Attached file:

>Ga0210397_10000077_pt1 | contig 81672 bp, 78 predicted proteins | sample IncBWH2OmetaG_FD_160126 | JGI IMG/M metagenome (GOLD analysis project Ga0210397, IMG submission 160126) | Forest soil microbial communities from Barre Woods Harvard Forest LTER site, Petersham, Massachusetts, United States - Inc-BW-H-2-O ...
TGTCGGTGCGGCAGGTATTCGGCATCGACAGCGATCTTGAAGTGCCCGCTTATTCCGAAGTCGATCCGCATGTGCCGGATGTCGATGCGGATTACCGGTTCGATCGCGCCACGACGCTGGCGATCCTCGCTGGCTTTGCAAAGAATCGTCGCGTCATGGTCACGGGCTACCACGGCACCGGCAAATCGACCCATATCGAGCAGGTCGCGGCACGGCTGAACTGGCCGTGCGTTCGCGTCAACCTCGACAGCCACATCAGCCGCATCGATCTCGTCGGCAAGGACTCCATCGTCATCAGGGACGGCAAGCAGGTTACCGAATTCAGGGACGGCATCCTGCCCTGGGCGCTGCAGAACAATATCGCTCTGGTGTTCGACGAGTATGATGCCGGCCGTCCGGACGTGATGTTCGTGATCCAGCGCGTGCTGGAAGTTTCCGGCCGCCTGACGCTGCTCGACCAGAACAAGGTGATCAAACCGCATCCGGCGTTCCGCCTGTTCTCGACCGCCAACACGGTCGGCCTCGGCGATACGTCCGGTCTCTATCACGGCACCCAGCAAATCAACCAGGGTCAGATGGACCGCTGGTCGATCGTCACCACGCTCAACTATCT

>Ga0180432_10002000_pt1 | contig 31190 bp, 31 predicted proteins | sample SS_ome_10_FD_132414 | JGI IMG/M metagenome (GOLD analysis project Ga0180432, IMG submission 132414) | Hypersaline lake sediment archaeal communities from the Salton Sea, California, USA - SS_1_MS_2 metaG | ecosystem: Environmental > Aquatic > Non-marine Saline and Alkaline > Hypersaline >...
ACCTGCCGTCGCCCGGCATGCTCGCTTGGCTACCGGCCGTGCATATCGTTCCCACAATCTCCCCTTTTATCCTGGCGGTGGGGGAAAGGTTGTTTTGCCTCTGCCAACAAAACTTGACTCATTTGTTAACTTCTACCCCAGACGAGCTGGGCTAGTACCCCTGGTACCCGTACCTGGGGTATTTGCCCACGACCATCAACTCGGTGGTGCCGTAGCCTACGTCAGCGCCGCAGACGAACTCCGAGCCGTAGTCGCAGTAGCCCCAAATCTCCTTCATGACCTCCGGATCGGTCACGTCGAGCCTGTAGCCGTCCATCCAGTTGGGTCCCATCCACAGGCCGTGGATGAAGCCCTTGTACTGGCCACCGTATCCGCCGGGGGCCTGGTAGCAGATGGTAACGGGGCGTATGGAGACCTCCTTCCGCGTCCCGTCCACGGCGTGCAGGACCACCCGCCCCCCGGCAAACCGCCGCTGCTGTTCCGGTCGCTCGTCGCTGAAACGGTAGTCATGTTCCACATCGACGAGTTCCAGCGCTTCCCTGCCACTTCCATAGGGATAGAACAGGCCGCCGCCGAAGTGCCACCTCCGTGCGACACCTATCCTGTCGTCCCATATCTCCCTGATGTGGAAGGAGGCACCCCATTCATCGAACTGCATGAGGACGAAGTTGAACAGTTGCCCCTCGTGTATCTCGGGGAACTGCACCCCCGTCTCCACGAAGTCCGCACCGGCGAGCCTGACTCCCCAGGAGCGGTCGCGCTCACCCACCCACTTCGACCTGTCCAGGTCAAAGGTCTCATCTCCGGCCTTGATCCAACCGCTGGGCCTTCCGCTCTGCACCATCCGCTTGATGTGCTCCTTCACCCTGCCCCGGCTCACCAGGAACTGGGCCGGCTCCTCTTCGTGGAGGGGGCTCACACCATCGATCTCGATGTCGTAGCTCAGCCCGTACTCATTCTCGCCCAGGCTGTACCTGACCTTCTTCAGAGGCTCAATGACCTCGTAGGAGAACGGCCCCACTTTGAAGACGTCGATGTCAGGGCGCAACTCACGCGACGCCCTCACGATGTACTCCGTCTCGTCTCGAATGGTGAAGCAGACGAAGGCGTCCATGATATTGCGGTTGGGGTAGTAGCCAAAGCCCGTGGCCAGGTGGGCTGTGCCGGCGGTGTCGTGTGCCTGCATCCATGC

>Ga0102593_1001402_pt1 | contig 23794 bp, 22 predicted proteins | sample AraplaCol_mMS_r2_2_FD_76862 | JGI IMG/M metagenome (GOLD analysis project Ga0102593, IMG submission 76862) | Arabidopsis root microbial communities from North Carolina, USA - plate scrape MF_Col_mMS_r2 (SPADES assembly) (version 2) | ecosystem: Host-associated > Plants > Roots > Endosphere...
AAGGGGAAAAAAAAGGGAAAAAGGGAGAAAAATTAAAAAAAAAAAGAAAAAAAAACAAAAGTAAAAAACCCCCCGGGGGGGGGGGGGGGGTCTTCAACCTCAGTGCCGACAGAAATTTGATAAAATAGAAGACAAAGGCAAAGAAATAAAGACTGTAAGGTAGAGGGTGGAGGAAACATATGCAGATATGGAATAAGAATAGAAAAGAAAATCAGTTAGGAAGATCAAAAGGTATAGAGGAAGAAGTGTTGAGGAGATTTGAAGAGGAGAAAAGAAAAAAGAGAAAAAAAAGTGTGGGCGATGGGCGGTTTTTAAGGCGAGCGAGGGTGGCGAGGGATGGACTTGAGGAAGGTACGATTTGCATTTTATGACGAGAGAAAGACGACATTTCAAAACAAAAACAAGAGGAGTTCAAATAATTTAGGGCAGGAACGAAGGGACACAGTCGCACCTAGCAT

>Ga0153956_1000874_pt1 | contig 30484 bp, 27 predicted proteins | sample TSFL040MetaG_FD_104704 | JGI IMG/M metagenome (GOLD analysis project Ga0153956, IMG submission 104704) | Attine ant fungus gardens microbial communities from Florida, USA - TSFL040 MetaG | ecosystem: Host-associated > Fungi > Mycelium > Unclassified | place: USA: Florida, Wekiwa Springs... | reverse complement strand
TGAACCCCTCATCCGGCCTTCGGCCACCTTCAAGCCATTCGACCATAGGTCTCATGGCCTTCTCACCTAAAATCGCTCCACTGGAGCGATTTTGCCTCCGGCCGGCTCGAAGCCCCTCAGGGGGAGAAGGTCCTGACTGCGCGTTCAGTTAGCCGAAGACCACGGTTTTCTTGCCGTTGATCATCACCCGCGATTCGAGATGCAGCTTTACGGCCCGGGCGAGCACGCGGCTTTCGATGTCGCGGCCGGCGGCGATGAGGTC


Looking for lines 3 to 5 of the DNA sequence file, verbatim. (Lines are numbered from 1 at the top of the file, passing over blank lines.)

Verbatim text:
>Ga0180432_10002000_pt1 | contig 31190 bp, 31 predicted proteins | sample SS_ome_10_FD_132414 | JGI IMG/M metagenome (GOLD analysis project Ga0180432, IMG submission 132414) | Hypersaline lake sediment archaeal communities from the Salton Sea, California, USA - SS_1_MS_2 metaG | ecosystem: Environmental > Aquatic > Non-marine Saline and Alkaline > Hypersaline >...
ACCTGCCGTCGCCCGGCATGCTCGCTTGGCTACCGGCCGTGCATATCGTTCCCACAATCTCCCCTTTTATCCTGGCGGTGGGGGAAAGGTTGTTTTGCCTCTGCCAACAAAACTTGACTCATTTGTTAACTTCTACCCCAGACGAGCTGGGCTAGTACCCCTGGTACCCGTACCTGGGGTATTTGCCCACGACCATCAACTCGGTGGTGCCGTAGCCTACGTCAGCGCCGCAGACGAACTCCGAGCCGTAGTCGCAGTAGCCCCAAATCTCCTTCATGACCTCCGGATCGGTCACGTCGAGCCTGTAGCCGTCCATCCAGTTGGGTCCCATCCACAGGCCGTGGATGAAGCCCTTGTACTGGCCACCGTATCCGCCGGGGGCCTGGTAGCAGATGGTAACGGGGCGTATGGAGACCTCCTTCCGCGTCCCGTCCACGGCGTGCAGGACCACCCGCCCCCCGGCAAACCGCCGCTGCTGTTCCGGTCGCTCGTCGCTGAAACGGTAGTCATGTTCCACATCGACGAGTTCCAGCGCTTCCCTGCCACTTCCATAGGGATAGAACAGGCCGCCGCCGAAGTGCCACCTCCGTGCGACACCTATCCTGTCGTCCCATATCTCCCTGATGTGGAAGGAGGCACCCCATTCATCGAACTGCATGAGGACGAAGTTGAACAGTTGCCCCTCGTGTATCTCGGGGAACTGCACCCCCGTCTCCACGAAGTCCGCACCGGCGAGCCTGACTCCCCAGGAGCGGTCGCGCTCACCCACCCACTTCGACCTGTCCAGGTCAAAGGTCTCATCTCCGGCCTTGATCCAACCGCTGGGCCTTCCGCTCTGCACCATCCGCTTGATGTGCTCCTTCACCCTGCCCCGGCTCACCAGGAACTGGGCCGGCTCCTCTTCGTGGAGGGGGCTCACACCATCGATCTCGATGTCGTAGCTCAGCCCGTACTCATTCTCGCCCAGGCTGTACCTGACCTTCTTCAGAGGCTCAATGACCTCGTAGGAGAACGGCCCCACTTTGAAGACGTCGATGTCAGGGCGCAACTCACGCGACGCCCTCACGATGTACTCCGTCTCGTCTCGAATGGTGAAGCAGACGAAGGCGTCCATGATATTGCGGTTGGGGTAGTAGCCAAAGCCCGTGGCCAGGTGGGCTGTGCCGGCGGTGTCGTGTGCCTGCATCCATGC

>Ga0102593_1001402_pt1 | contig 23794 bp, 22 predicted proteins | sample AraplaCol_mMS_r2_2_FD_76862 | JGI IMG/M metagenome (GOLD analysis project Ga0102593, IMG submission 76862) | Arabidopsis root microbial communities from North Carolina, USA - plate scrape MF_Col_mMS_r2 (SPADES assembly) (version 2) | ecosystem: Host-associated > Plants > Roots > Endosphere...